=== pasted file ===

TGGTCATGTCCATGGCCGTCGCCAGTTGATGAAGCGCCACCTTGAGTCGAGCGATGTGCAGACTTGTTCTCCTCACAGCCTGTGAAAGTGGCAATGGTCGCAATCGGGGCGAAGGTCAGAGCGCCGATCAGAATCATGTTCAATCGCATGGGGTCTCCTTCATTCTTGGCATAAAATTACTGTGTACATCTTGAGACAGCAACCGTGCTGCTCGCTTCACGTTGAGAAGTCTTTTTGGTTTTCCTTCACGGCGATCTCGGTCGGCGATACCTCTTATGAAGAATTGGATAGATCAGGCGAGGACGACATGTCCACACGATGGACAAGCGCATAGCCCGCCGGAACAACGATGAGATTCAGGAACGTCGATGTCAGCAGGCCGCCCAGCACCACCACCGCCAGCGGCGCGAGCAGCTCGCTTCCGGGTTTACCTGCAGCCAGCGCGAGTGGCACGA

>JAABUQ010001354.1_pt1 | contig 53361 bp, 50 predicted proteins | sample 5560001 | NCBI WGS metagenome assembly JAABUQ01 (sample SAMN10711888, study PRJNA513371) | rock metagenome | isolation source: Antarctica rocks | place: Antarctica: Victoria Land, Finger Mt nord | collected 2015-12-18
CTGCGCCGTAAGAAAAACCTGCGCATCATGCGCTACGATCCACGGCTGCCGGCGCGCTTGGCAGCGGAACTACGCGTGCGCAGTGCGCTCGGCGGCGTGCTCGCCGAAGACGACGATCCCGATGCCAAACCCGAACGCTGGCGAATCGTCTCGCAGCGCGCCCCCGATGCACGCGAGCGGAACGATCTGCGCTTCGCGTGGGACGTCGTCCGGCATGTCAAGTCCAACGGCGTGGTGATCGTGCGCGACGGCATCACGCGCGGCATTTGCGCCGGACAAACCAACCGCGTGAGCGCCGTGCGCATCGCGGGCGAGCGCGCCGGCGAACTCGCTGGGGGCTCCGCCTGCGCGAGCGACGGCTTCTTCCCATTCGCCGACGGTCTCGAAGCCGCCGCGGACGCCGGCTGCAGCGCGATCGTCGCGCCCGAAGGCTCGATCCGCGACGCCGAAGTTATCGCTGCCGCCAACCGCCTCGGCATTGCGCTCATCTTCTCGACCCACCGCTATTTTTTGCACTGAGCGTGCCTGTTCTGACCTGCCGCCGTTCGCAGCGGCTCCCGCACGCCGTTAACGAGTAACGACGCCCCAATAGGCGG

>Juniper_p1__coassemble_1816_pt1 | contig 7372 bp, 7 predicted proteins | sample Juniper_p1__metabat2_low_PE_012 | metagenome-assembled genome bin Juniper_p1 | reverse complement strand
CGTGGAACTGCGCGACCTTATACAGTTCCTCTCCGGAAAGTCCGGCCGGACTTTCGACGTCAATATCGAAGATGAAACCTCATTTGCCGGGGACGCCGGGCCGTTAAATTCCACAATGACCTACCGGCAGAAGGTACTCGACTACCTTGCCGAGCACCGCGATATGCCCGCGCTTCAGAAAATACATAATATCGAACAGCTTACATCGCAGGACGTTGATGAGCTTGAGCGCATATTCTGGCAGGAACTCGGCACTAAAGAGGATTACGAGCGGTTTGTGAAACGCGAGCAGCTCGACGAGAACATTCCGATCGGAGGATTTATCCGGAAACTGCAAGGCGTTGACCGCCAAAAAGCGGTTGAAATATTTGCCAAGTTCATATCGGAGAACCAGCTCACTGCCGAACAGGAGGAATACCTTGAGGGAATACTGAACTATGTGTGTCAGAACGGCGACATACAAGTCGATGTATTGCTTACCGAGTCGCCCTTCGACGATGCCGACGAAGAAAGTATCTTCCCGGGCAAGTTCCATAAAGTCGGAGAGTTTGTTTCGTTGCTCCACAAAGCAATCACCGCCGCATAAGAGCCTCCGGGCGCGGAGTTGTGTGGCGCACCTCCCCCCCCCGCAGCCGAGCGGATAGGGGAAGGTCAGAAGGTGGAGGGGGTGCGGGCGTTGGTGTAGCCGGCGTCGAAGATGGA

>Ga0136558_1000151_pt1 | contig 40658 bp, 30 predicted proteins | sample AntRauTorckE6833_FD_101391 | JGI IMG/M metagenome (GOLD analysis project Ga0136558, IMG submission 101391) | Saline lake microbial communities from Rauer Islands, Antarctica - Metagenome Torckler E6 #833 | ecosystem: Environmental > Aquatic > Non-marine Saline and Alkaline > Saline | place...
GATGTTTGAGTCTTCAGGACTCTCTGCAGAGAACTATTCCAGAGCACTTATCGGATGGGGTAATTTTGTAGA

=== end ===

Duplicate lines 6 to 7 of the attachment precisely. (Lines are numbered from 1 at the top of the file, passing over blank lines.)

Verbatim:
>Ga0136558_1000151_pt1 | contig 40658 bp, 30 predicted proteins | sample AntRauTorckE6833_FD_101391 | JGI IMG/M metagenome (GOLD analysis project Ga0136558, IMG submission 101391) | Saline lake microbial communities from Rauer Islands, Antarctica - Metagenome Torckler E6 #833 | ecosystem: Environmental > Aquatic > Non-marine Saline and Alkaline > Saline | place...
GATGTTTGAGTCTTCAGGACTCTCTGCAGAGAACTATTCCAGAGCACTTATCGGATGGGGTAATTTTGTAGA